If you look out towards the southeast at 9.28 pm on July 13 you’ll see a beautiful Buck Moon illuminating the skies above London. It will be the brightest and biggest moon so far this year because it will be just 357,272km away from Earth.
The Buck Moon will appear 7% larger than usual and it will be at its brightest just after sunset but we’ll have to wait for the moon to rise above the horizon to actually see it in the sky. Although there may be some clouds in the sky, we’re hoping that it won’t obscure our view too much on what’s set to be a pretty warm evening with lows of 17°C. No need to bundle up for this moon-watching experience.
What is a supermoon?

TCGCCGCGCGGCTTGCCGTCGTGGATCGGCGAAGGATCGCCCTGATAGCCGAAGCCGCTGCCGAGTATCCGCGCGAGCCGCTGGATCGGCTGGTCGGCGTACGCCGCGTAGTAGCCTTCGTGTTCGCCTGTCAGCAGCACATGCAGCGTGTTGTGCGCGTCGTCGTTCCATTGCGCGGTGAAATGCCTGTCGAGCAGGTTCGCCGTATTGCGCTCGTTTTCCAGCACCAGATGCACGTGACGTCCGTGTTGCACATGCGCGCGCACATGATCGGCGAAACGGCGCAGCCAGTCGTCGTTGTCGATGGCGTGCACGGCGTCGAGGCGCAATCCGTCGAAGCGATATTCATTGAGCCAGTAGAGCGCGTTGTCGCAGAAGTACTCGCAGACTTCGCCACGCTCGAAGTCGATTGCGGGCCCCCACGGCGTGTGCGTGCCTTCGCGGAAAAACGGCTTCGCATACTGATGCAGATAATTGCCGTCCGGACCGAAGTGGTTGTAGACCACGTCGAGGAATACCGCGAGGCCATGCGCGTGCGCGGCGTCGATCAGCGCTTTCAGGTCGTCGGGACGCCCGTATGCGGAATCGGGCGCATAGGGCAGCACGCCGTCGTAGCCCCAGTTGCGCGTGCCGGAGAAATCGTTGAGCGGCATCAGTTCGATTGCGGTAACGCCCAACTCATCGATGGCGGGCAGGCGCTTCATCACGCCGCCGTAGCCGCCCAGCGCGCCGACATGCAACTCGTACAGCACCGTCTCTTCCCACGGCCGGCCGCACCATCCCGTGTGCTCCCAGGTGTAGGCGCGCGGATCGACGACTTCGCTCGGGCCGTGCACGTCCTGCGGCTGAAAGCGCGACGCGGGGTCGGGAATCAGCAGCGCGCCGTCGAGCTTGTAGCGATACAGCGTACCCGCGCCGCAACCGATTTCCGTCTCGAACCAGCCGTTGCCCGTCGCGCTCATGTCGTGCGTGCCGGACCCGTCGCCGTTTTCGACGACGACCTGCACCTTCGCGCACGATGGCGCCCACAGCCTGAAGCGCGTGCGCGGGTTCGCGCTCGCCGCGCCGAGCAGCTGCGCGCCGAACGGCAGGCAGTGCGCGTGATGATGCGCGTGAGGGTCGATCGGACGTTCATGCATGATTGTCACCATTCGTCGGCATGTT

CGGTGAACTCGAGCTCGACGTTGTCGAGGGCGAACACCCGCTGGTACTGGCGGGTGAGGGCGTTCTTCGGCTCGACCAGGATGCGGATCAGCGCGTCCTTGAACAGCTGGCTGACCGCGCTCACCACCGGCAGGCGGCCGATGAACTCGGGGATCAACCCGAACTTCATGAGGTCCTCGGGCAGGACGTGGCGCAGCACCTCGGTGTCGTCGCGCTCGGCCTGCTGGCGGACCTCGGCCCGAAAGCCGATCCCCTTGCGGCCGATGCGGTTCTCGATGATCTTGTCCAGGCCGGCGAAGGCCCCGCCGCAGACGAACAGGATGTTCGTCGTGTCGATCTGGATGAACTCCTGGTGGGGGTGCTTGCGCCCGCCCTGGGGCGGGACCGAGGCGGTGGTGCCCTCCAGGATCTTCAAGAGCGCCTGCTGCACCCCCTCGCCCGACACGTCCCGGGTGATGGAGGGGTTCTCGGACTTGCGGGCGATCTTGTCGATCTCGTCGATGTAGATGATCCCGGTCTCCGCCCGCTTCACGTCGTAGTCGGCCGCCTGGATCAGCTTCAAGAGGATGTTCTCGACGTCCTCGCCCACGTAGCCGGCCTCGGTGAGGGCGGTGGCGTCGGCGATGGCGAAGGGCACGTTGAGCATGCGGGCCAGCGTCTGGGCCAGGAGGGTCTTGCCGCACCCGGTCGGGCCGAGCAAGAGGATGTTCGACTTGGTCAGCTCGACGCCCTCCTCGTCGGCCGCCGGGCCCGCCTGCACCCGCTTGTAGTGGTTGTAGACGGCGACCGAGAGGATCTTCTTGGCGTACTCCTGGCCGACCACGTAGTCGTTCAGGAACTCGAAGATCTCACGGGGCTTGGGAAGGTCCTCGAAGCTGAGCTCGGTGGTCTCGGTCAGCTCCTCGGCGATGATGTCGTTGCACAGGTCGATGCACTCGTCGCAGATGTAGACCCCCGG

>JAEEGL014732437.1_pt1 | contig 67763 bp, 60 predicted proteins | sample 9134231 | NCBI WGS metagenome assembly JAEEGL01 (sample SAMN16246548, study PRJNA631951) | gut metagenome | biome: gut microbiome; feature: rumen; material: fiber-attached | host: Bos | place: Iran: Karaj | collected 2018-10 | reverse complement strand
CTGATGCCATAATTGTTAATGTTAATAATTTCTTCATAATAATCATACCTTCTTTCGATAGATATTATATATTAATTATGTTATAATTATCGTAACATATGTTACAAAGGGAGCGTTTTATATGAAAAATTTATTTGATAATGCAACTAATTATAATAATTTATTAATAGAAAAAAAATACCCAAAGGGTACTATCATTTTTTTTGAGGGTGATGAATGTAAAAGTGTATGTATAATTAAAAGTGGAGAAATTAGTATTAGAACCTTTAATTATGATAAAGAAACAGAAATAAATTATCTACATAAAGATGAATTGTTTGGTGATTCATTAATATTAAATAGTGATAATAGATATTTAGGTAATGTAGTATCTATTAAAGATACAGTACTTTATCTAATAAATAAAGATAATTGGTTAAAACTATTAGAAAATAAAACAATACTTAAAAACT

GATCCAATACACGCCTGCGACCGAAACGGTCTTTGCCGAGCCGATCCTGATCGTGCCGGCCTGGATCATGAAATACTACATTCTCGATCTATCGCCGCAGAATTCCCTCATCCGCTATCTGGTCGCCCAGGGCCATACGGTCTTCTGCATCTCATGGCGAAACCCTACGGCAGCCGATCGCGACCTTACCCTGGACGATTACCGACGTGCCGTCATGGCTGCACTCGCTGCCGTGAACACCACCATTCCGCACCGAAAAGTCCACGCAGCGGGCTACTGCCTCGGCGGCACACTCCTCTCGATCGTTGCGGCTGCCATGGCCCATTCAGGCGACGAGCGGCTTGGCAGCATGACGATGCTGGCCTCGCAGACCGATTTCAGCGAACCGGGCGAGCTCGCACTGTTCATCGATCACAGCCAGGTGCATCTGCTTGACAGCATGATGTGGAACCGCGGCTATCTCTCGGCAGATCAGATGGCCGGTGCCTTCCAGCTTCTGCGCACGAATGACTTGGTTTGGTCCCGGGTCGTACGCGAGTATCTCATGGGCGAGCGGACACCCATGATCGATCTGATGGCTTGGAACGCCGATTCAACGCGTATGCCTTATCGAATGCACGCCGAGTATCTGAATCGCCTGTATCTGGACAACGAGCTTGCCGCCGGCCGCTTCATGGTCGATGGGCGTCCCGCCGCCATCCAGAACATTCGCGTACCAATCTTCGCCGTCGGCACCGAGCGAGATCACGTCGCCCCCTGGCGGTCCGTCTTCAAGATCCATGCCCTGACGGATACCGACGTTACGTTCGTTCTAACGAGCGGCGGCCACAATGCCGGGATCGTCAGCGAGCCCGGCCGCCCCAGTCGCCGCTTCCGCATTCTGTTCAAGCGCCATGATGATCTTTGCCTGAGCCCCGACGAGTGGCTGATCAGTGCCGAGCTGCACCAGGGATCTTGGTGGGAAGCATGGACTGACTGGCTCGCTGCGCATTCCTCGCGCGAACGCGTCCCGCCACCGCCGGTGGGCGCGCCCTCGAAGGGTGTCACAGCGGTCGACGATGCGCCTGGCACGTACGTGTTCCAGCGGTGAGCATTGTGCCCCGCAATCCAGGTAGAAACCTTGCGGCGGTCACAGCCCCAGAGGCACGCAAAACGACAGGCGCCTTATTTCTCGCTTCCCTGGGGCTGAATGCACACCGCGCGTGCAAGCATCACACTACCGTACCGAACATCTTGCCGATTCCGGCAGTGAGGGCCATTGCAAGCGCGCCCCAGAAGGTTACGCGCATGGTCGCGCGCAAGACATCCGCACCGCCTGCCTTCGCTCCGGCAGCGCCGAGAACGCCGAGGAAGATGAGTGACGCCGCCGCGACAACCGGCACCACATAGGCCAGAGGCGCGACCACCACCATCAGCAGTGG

The moon orbits Earth in an elliptical orbit, meaning that it moves around the Earth in an oval shape. On July 13 it will be the closest it ever gets to Earth and at the same time, the moon will be full. This is why it appears 7% larger and 15% brighter to us on Earth.
The ‘Buck Moon‘ happens because, as Science Focus explains it:
“Two days before full, on Monday 11 July, the Moon will pass 3° north of Antares, the brightest star in the zodiac constellation Scorpius. Two days after full, on 15 July, the Moon will pass 4.1° south of Saturn, which is currently nestled in the constellation Capricornus.”
Honestly, we don’t know one constellation from another so thank god for astronomers. All we know is that the moon will be big, bright and incredibly beautiful on Wednesday, so look out at the sky after sunset because after Friday you won’t see another of its kind until July 13, 2023.